Tinder is suing Bumble, because online dating is a truly brutal world
It’s no secret that Tinder and Bumble are really similar products. Both are, of course, online dating apps, and in the last few years, some of the features on each have seemed to mimic the other. To make things even more tense, Bumble‘s founder is Whitney Wolfe Herd, who used to work at Tinder — she launched Bumble after leaving the company and suing them for sexual harassment. So it’s not that surprising that Tinder is now suing Bumble.
Fortune reported on March 19th that Match Group, the company that owns Tinder, has filed a patent infringement lawsuit in a district court in Texas, saying that Bumble has “infringed on two Tinder patents.”
This basically means that Tinder is accusing Bumble of copying some of its designs.
Match Group also says that some of Bumble’s features were “learned of and developed confidentially while at Tinder.” The lawsuit alleges that two of Bumble’s co-creators, who worked at Tinder before launching Bumble, stole information from the company to use for their own business.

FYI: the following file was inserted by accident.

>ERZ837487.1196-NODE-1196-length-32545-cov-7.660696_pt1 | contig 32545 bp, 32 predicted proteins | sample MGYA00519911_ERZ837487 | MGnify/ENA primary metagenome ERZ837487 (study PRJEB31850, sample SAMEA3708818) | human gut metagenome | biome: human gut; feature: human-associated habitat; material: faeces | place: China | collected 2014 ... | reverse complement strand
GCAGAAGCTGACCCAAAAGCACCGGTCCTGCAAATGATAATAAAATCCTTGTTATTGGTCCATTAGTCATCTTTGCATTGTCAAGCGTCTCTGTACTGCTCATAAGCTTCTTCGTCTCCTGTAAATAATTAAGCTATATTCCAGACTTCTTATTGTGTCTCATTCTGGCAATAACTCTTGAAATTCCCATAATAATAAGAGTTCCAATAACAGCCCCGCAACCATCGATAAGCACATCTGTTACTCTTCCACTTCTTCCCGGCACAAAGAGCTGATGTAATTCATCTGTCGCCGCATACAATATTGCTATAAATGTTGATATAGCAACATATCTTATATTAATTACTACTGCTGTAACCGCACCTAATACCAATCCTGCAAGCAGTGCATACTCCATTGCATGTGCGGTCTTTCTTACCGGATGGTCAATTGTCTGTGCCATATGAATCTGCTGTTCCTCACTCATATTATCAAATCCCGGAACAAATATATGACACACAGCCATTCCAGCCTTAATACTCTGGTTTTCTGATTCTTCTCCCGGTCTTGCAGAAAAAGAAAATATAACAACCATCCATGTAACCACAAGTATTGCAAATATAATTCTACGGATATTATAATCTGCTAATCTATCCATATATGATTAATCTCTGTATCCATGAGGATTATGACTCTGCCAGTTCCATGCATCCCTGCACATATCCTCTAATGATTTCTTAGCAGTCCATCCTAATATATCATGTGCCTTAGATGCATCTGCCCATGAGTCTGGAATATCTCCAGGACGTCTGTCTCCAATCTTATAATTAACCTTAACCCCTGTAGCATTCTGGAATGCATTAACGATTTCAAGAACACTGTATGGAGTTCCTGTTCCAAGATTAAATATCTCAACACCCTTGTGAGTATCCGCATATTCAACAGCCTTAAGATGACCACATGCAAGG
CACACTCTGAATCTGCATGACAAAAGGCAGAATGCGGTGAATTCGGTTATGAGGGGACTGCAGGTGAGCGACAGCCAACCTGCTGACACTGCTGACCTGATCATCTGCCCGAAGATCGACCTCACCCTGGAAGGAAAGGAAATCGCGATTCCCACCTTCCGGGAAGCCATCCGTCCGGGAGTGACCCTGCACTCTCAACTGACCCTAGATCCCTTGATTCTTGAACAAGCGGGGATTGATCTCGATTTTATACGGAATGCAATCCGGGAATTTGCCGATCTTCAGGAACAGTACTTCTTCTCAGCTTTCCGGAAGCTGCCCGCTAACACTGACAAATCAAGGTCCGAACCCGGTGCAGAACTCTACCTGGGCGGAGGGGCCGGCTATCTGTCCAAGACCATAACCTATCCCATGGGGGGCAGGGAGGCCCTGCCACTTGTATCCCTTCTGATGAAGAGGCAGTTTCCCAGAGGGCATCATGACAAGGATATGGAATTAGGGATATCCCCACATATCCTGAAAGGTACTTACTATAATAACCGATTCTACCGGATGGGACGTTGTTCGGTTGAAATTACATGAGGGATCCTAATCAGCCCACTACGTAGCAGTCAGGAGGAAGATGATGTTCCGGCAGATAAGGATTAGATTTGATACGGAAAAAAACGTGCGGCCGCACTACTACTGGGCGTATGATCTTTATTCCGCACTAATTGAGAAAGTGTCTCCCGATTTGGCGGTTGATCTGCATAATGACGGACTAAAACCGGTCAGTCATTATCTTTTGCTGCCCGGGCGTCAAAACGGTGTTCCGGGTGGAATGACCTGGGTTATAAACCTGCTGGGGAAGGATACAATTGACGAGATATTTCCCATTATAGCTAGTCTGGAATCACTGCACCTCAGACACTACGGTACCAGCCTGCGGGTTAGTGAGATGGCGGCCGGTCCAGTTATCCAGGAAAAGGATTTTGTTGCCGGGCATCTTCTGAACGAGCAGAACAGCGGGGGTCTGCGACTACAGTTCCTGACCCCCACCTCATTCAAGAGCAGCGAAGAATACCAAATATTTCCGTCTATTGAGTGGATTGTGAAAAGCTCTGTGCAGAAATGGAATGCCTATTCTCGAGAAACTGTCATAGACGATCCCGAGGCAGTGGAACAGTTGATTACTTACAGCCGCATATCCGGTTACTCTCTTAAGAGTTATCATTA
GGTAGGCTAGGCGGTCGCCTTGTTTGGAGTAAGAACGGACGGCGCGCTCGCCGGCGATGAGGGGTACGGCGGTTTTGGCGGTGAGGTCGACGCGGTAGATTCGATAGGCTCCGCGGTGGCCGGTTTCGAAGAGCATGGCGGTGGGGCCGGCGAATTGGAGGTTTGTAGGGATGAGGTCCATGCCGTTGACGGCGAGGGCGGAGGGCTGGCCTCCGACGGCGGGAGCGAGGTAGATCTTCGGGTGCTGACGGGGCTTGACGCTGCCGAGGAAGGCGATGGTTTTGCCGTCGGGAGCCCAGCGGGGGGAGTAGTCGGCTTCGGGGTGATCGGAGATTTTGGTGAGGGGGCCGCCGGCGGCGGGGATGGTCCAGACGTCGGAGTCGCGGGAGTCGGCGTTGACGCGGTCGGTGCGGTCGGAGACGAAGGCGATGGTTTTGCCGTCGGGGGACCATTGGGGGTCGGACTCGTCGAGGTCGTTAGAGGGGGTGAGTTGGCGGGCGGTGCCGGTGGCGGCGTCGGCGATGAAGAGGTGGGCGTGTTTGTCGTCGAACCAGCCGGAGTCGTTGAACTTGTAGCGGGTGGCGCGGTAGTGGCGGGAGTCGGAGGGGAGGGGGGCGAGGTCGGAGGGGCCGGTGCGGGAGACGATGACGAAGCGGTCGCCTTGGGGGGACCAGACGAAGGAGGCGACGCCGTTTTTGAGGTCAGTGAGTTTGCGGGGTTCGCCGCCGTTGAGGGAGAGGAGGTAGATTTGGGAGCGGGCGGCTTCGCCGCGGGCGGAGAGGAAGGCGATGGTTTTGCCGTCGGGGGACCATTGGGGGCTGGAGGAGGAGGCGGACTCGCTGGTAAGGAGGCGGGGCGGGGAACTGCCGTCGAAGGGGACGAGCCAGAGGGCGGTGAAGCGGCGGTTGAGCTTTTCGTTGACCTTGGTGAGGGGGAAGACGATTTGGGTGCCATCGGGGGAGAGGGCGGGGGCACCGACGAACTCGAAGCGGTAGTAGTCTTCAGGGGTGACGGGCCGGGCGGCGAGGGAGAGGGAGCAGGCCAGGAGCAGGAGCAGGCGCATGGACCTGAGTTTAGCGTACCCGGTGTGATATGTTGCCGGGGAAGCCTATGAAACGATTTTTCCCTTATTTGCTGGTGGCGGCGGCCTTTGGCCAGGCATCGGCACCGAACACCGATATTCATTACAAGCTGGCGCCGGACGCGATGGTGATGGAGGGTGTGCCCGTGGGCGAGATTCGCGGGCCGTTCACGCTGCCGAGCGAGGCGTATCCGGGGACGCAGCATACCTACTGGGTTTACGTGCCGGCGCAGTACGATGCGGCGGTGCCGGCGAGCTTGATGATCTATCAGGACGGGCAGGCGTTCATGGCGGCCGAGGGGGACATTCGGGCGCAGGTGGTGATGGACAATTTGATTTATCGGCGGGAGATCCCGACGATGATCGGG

The lawsuit comes at an interesting time: Match Group has been trying to buy Bumble for a while now, with no luck, so suing for copyright infringement may be a hostile attempt to move that deal forward. (Uh, swipe left on that.) Basically, the easiest way to make a patent infringement suit go away is to force Bumble to join the company that owns the patents.
From an outsider’s point of view, it’s true that there are similarities between the two apps. Bumble uses the same idea Tinder does — swiping through potential matches quickly and efficiently. Both apps do have similar interfaces; the main difference is that Bumble uses a “ladies first” policy, which means that a man can’t contact a woman unless she has approved of his profile first. This is a feature that Tinder incorporated into one of its newest updates.
It seems like this is one lawsuit that might get a little ugly. A spokesperson for Match said that the group “has invested significant resources and creative expertise in the development of our industry-leading suite of products” and is “prepared when necessary to enforce our patents and other intellectual property rights against any operator in the dating space who infringes upon those rights.” Yikes.
As of right now, Bumble has not released a statement, but we’ll be keeping an eye on the case as it proceeds.